MIND THE STEPS
Execution: 2005 (temporary); 9th International Istanbul Biennial
The Biennial, curated by Charles Esche and Vasiv Kortun, took as its theme the city of Istanbul itself. For his contribution, Karl-Heinz Klopf chose six different step formations in the steeply inclined streets between the various exhibition venues of the Biennial. At night, these steps were illuminated with spotlights, setting them clearly apart from their dark surroundings.
During the opening days of the Istanbul Biennial, the artist initiated performances with various musicians and a break-dance group from Istanbul on the step formations, which were lit up like a stage. The events formed an intensive performative space where visitors to the Biennial met spontaneously with the people from the neighbourhood who rushed to the scene.
(Mind the Steps, 2005; Stage spotlight, diameter ca. 300 cm; 9th International Istanbul Biennial)
Karl-Heinz Klopf has made nothing for the Biennial, but he is a regular in Istanbul and over the past years has harboured a fascination for the randomly formed, and often impractical, steps and staircases that stagger one's journey from the hill of Pera down to the Golden Horn. These step formations are not orderly, of equal depths and heights, or regulated in any way. Many have been built in series, one set intercepting another, neither doing a job, while together they create a sculptural space. Their presence is the result of a constant negotiation between the ad hoc character of the city pavements and personal interventions by the people who use and domesticate them.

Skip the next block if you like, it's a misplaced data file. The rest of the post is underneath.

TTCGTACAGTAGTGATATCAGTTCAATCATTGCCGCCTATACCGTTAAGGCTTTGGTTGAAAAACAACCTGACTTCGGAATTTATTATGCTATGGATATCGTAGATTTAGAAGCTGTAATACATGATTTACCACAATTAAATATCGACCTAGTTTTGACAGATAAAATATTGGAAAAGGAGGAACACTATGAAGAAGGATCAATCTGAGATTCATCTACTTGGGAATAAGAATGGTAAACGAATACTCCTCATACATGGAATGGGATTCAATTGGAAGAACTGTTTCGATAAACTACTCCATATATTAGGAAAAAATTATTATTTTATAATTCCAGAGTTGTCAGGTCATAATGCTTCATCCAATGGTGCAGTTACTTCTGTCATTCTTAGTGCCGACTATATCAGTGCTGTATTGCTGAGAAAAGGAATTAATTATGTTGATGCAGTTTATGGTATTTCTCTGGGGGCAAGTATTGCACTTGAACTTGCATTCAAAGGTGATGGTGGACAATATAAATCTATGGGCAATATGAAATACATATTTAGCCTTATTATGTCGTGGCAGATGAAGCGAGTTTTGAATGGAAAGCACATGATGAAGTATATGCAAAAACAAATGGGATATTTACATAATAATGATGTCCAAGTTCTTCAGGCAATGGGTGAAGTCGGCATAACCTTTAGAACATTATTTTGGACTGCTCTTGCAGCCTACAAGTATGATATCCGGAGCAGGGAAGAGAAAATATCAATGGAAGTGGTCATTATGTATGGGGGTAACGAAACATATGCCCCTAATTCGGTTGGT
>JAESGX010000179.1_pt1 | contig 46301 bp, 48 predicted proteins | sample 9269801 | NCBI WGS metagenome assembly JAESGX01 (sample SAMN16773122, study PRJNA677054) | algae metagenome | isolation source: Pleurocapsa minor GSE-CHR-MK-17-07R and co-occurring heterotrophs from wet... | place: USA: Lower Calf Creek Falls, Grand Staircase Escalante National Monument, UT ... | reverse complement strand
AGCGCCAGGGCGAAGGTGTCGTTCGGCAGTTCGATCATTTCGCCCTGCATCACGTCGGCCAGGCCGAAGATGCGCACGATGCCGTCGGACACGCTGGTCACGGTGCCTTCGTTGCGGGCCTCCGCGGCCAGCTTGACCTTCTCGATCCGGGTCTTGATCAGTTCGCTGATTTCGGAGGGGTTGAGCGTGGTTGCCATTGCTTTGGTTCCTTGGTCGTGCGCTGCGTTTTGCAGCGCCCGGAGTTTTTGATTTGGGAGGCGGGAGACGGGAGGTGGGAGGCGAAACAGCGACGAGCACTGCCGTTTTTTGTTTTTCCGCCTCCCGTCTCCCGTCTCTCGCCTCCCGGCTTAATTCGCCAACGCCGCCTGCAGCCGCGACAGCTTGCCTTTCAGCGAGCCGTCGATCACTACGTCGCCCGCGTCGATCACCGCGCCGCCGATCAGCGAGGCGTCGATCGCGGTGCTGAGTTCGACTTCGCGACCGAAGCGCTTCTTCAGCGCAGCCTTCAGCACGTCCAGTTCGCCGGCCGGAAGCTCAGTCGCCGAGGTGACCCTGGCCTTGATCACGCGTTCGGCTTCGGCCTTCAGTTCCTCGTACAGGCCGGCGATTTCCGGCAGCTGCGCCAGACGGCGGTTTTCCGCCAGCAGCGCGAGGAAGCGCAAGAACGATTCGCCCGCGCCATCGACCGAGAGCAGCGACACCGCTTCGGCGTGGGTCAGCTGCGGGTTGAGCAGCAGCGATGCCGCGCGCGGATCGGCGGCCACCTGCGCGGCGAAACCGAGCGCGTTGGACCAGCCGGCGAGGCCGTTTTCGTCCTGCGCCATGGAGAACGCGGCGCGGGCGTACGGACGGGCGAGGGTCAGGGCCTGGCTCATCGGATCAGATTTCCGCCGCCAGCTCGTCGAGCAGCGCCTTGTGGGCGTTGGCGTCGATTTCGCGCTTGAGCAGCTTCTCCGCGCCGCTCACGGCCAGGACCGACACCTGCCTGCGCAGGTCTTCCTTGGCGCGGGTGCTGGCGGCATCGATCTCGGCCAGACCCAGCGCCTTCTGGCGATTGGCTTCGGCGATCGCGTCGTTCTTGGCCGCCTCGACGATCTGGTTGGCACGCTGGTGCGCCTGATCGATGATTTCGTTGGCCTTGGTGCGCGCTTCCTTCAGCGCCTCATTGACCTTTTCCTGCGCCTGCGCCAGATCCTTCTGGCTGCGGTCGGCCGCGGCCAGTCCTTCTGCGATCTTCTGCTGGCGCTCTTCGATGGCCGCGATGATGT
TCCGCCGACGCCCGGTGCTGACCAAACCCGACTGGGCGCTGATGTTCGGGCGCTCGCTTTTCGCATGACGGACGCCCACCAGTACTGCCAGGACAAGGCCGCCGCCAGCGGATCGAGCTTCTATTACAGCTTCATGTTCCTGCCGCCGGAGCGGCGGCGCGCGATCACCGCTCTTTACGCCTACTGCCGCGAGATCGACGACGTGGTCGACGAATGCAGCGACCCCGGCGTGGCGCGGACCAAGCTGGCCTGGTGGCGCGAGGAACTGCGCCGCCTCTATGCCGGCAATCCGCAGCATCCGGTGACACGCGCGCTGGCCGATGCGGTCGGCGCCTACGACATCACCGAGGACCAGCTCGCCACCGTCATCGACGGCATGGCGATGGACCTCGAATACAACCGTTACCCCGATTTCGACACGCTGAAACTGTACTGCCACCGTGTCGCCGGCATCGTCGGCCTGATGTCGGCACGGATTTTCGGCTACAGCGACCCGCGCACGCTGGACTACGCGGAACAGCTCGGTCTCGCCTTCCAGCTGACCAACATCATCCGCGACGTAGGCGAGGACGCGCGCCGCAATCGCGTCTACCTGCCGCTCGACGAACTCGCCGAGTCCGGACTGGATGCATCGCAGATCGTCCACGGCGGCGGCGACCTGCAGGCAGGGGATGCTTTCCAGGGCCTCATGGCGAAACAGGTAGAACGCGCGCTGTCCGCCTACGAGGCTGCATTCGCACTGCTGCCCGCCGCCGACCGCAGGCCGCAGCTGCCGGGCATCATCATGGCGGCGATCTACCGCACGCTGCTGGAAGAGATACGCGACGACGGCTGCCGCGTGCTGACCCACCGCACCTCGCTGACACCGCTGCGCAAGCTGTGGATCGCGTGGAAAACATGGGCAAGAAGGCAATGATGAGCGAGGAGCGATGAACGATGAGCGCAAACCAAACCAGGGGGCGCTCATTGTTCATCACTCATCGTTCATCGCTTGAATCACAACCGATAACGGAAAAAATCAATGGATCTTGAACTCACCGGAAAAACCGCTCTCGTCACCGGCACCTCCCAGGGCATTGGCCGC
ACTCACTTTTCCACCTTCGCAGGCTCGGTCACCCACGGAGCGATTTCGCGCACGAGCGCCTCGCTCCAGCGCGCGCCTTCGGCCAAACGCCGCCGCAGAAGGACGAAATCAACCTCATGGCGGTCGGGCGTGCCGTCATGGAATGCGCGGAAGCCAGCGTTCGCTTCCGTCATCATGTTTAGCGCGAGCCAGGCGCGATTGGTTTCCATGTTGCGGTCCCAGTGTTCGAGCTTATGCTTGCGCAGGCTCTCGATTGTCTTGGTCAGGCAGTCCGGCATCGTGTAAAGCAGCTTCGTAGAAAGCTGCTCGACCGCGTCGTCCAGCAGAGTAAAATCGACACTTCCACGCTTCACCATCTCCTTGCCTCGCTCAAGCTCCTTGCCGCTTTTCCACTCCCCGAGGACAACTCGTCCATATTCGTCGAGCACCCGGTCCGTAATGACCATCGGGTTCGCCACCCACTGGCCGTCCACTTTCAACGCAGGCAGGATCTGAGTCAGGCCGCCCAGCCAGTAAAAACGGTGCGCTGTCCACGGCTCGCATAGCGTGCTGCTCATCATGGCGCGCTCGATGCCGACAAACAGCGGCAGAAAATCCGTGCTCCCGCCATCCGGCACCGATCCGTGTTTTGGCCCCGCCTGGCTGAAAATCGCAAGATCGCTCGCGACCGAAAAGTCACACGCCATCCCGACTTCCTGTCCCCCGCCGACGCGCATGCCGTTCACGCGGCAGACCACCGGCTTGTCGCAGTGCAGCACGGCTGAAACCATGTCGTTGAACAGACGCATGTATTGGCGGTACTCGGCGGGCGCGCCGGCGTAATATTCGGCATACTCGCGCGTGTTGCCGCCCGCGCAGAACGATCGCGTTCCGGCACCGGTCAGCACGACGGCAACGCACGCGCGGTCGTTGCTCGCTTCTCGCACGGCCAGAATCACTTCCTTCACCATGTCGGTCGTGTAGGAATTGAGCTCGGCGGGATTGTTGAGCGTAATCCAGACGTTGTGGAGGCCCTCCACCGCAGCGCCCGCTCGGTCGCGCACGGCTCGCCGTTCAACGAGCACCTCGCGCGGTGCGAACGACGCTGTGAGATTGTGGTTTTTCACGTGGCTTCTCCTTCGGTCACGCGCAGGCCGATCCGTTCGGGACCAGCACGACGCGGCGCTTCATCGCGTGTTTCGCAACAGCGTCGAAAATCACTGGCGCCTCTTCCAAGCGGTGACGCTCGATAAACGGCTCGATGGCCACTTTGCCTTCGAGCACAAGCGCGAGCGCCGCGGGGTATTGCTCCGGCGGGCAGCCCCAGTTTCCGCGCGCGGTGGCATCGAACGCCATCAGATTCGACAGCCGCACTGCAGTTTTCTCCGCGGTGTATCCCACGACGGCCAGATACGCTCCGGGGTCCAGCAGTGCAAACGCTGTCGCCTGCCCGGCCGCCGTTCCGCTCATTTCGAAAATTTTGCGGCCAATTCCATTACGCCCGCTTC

In six locations in the neighbourhood of the Biennial, Klopf's obsession with such steps are highlighted by theatrical projector spotlights, which transform the quirky compositions into stage sets. Klopf's spots are everyday, anonymous and temporary monuments that do not function separately, but as one work, to be discovered between the Biennial venues. These subtle indicators are contexts for things waiting to happen. Invisible to oblivious passers-by during the day, these carefully selected moments become visible, like the stars, only at night.
ENCOUNTERING THE LOCAL
Pelin Tan on Mind the Steps,—a work by Karl-Heinz Klopf at the 9th International Istanbul Biennial, 2005
The city of Istanbul has a complex and disorganised urban texture that provides many opportunities to experience space. As the complexity stems from the heterogeneity of cultural communities and as the organisation of space mostly exists in informal urban practices, inhabitants have several options on how to use the public space. A familiarity with life in the street and everyday existence in this city leads to an intense interaction with it, one that also influences the personal lives of its citizens. Compared to West and North European cities, where the cities and public spaces are over-regulated; Istanbul somehow represents an »open city«, where negotiation between space and people is continuously required both at a formal and an informal level.